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Amendments to smoking ban could be considered

December 24th, 2010 Posted in Smoking ban Buy cheap cigarettes online Tags:

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The South Dakota Legislature does have the authority to amend the new smoking ban that was approved by voters Nov. 2. That’s the view of Kea Warne, the elections supervisor in the South Dakota Secretary of State’s Office. While municipal governments have to wait a year to amend laws enacted by voters, Warne said, state laws created by the Legislature or the public can be altered by lawmakers at any time.

“I don’t know of anything that would prevent the Legislature from look ing at this,” she said.

The owner and operator of Thirsty’s, a Mitchell bar and casino has raised the idea of the Legislature modifying the smoking ban during meetings of the Mitchell Planning and Zoning Commission and the Mitchell City Council.

Doug Aslesen asked the council Monday night to consider little or no enforcement of the smoking ban for up to 90 days to give the Legislature — which convenes next month — chance to act. The council declined to direct police officers to do so.

Aslesen has built a smoking shel ter next to his bar. The shelter had four walls but one had a 6-inch gap in it, which he said meant the struc ture was not enclosed. The smoking areas must have an open wall according to the interpretation of Davison County State’s Attorney Pat Smith.

Aslesen had one of the walls removed Tuesday to comply with Davis’ view of the law, although Aslesen said he still disagrees with that interpretation and hopes the Legislature modifies the law and allows smoking in some areas of bars and casinos.

While the Legislature could alter the law, state Sen. Mike Vehle doubts it will.

“I’ve heard a little discussion but very little,” said Vehle, R-Mitchell. “I’ve heard some folks mention it but I haven’t heard a lot of people.”

He said since the ban passed by an almost two-toone margin — it was approved 64-36 percent — it seems unlikely state lawmakers would want to alter it so soon.

“I think it would be very difficult after something has passed by such a large margin to change something that quickly,” Vehle said.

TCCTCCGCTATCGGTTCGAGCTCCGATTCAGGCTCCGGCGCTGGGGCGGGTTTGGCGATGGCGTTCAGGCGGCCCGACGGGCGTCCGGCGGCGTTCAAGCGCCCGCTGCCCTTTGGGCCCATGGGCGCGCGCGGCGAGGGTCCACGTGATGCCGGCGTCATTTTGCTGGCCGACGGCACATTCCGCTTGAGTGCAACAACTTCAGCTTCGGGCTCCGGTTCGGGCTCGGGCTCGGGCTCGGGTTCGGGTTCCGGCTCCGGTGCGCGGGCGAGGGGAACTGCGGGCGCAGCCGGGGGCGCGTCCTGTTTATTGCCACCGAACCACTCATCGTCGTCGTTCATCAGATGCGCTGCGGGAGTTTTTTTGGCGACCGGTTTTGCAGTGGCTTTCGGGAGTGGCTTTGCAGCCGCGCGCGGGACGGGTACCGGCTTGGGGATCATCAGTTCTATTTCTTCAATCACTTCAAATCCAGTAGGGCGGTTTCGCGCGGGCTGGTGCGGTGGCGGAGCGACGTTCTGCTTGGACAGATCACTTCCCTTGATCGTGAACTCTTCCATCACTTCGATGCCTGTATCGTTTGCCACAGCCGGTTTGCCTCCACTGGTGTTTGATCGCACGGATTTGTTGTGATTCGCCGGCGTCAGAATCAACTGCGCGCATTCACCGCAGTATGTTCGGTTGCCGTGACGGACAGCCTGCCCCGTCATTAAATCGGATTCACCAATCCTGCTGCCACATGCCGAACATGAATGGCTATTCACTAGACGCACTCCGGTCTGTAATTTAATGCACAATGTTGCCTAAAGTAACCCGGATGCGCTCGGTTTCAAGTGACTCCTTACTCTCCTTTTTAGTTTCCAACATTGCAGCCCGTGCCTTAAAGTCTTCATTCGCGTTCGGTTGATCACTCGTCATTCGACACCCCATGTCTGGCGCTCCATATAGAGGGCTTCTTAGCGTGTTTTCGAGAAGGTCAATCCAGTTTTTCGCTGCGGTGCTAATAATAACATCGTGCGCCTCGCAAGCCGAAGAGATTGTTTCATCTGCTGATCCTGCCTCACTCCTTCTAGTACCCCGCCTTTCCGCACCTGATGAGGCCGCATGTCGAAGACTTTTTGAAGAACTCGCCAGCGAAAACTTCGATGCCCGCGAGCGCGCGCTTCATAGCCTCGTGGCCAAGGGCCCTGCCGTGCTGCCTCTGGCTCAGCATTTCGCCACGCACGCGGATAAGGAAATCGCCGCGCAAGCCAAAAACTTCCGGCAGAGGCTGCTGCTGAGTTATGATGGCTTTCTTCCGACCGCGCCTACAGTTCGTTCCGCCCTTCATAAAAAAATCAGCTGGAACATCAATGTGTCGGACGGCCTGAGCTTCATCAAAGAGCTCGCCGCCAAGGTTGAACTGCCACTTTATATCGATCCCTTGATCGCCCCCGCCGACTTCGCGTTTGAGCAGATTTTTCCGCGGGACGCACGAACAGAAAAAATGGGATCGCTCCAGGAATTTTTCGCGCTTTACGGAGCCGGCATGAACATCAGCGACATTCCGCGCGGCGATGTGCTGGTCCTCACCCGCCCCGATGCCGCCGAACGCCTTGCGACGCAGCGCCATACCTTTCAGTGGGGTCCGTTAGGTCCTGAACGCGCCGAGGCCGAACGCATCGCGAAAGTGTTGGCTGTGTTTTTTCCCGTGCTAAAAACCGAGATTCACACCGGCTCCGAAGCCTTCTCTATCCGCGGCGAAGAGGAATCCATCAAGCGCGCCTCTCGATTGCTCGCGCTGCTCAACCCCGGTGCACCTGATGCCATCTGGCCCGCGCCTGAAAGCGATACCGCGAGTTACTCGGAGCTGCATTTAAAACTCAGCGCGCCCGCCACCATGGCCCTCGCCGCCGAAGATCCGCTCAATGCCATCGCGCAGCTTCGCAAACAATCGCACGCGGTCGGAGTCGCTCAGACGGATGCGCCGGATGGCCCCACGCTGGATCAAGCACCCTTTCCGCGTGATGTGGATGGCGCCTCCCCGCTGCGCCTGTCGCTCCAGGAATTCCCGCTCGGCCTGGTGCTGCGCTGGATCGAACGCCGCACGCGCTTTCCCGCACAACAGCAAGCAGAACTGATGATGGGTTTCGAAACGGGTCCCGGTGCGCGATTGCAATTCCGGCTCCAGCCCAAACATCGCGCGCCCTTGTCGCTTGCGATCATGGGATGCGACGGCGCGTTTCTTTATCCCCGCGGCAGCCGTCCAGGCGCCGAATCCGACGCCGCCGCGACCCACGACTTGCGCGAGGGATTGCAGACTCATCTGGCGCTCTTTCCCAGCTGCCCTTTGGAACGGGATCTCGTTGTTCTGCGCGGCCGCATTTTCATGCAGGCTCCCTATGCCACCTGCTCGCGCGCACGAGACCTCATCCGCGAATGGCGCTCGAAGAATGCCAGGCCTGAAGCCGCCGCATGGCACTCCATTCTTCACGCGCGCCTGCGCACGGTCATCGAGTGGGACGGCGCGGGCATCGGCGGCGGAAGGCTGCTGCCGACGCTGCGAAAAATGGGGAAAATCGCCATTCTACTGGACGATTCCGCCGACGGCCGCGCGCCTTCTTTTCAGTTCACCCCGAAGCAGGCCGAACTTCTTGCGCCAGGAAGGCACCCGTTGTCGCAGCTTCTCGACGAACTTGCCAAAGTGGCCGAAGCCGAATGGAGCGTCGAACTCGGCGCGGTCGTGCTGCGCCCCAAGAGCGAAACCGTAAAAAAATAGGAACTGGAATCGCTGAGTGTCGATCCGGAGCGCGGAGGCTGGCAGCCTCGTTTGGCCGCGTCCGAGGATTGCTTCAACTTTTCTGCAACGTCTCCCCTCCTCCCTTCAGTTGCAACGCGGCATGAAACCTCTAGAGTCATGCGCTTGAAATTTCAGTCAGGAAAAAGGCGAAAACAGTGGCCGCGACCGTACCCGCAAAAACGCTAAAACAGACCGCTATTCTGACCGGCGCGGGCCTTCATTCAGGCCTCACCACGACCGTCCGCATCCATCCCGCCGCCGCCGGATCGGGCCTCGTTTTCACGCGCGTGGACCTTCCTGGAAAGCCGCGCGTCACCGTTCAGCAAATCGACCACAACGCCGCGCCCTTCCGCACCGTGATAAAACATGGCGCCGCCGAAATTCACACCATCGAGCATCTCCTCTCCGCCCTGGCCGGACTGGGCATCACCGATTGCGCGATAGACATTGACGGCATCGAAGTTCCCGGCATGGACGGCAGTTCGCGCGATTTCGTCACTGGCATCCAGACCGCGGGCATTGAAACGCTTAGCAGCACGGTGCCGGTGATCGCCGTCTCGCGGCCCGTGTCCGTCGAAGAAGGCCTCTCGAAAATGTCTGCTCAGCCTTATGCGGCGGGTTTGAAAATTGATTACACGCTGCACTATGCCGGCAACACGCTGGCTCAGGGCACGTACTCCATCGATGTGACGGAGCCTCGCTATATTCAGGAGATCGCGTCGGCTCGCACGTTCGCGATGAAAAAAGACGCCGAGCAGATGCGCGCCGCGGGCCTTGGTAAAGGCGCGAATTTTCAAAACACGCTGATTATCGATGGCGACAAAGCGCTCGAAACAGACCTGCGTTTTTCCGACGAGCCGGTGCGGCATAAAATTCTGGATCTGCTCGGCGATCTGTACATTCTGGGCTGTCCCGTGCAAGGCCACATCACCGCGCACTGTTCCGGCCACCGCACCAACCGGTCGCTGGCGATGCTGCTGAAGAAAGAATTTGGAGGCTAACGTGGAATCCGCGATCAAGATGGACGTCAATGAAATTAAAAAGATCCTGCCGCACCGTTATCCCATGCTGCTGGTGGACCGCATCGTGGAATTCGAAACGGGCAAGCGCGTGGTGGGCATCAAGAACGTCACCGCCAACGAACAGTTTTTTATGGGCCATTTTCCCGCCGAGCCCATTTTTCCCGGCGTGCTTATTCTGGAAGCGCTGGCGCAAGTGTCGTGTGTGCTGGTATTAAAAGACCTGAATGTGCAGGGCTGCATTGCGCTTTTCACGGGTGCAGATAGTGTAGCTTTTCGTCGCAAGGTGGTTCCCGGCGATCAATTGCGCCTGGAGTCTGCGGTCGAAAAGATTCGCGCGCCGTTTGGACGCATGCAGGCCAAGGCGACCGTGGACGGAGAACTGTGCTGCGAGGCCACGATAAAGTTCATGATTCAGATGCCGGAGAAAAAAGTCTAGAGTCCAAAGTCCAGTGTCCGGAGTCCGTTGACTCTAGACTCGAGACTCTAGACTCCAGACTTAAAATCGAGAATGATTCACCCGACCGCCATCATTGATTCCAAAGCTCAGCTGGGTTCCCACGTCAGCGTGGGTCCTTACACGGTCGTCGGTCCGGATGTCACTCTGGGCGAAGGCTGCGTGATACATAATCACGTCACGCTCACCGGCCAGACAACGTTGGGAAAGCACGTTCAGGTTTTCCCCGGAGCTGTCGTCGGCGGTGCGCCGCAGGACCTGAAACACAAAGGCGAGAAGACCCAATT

Even if it did, he said he doubts incoming Gov. Dennis Daugaard would sign such a law. That means the Legislature would need to pass the bill by a two-thirds total in both houses to overcome a potential veto.

Vehle proposed two amendments when the law was crafted in 2009. Vehle said he proposed allowing casinos to provide closed-off areas for smokers as long as the area had a separate ventilation system.

Vehle also proposed allowing smoking in bars that don’t sell prepared food. It was quickly dubbed the “pickled pig feet amendment,” he said, since bars that sold those kinds of foods, along with chips, pretzels and other items, could have potentially permitted smoking. Both amendments were defeated, Vehle said.

The 2009 Legislature passed a ban on smoking in bars, casinos and restaurants with alcohol licenses.

It was quickly referred to a vote by smoking ban opponents a few days after the ban took effect.

The issue was temporarily knocked off the ballot by Secretary of State Chris Nelson, who said too many of the signatures on petitions were from people who were not registered voters.

But Circuit Judge Kathleen Trandahl reversed Nelson’s decision in November 2009 and said there were sufficient signatures, placing the ban on the ballot.

The referred law widened the state’s ban on smoking to apply to restaurants, bars, package liquor stores, Deadwood casinos and video lottery establishments.

It required owners, managers and operators of places where smoking is prohibited to inform violators of the smoking ban. The ban does not apply to tobacco shops, hotel rooms designated as smoking rooms and existing cigar bars.

Vehle said the Legislature may consider laws defining what a wall is, to determine how much space must be open.

Other bills on the issue may also surface, he said.

Vehle said he thinks the law will be allowed to stand but he said anything can and often does happen during a session.

“Any legislator can introduce a bill and there are times that can surprise a person on what can pass,” he said. “I’ve seen things change.”

James Fry, director of the Legislative Research Council, which aids legislators in drafting bills, said he could not comment if any legislation is being prepared to amend the smoking ban.

Fry said while there is considerable discussion about that “in the rumor mill,” a legislator will have to announce plans for such a bill.

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